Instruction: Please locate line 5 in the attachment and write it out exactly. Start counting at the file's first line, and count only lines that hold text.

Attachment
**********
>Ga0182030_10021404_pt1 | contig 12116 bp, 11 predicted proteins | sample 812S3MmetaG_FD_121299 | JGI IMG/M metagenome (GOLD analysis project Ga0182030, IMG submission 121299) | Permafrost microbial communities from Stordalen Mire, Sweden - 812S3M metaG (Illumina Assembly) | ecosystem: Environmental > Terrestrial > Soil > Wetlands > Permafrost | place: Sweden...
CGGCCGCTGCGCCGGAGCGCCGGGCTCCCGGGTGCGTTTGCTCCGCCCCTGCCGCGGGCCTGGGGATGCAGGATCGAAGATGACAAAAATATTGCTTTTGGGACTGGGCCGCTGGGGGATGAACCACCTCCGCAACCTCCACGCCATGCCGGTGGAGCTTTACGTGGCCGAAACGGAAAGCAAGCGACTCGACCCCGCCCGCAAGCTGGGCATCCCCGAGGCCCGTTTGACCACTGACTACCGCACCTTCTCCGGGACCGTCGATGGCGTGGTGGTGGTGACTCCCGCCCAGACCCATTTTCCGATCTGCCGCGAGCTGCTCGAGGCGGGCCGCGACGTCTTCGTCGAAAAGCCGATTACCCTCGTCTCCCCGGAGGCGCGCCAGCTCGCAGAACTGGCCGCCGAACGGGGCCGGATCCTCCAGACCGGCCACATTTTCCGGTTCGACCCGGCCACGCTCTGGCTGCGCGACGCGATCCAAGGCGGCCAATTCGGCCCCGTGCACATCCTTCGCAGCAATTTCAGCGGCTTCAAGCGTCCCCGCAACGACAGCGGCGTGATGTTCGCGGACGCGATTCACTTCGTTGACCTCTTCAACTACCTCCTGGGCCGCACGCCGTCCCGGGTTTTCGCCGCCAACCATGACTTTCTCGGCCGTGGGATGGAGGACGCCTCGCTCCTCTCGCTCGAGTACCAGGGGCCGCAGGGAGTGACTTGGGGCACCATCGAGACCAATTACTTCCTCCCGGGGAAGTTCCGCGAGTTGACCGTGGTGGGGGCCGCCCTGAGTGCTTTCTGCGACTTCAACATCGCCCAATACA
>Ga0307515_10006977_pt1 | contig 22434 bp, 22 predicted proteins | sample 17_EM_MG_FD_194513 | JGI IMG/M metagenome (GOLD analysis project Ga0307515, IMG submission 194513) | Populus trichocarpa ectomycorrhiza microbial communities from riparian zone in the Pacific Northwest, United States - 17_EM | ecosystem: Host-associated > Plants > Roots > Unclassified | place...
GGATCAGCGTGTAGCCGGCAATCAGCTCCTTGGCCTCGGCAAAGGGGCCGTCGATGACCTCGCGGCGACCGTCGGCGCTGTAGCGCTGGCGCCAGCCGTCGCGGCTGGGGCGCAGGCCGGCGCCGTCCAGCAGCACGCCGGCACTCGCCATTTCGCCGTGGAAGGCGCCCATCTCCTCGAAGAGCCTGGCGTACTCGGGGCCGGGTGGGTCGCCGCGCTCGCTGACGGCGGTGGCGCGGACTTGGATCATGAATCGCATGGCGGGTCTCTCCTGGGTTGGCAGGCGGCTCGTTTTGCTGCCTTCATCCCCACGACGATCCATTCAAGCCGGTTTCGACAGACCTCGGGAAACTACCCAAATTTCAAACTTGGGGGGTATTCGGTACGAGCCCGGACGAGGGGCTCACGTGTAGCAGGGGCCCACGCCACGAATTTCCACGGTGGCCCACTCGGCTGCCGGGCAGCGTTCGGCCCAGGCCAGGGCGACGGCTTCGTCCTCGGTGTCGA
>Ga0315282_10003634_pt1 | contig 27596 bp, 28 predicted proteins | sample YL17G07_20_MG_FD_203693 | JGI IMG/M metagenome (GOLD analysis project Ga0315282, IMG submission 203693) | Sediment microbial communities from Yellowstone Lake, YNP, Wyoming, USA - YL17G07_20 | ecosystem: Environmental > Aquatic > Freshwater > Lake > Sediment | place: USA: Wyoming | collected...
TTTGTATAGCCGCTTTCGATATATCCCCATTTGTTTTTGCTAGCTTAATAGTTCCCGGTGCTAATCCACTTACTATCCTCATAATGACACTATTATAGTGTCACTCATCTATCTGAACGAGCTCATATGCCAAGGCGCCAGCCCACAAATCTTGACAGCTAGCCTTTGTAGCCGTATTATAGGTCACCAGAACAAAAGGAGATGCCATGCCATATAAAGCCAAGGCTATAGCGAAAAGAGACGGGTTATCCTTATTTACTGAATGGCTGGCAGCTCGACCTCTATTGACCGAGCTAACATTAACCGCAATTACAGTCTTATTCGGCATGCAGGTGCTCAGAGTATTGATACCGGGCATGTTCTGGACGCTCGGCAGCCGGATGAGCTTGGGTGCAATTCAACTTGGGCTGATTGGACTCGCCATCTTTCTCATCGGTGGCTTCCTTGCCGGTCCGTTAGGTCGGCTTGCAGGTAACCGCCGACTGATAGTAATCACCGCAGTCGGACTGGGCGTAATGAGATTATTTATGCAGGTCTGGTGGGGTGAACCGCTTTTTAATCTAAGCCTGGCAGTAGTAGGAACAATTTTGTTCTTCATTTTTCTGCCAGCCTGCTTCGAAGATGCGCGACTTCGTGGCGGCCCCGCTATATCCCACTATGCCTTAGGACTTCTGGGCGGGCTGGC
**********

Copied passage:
>Ga0315282_10003634_pt1 | contig 27596 bp, 28 predicted proteins | sample YL17G07_20_MG_FD_203693 | JGI IMG/M metagenome (GOLD analysis project Ga0315282, IMG submission 203693) | Sediment microbial communities from Yellowstone Lake, YNP, Wyoming, USA - YL17G07_20 | ecosystem: Environmental > Aquatic > Freshwater > Lake > Sediment | place: USA: Wyoming | collected...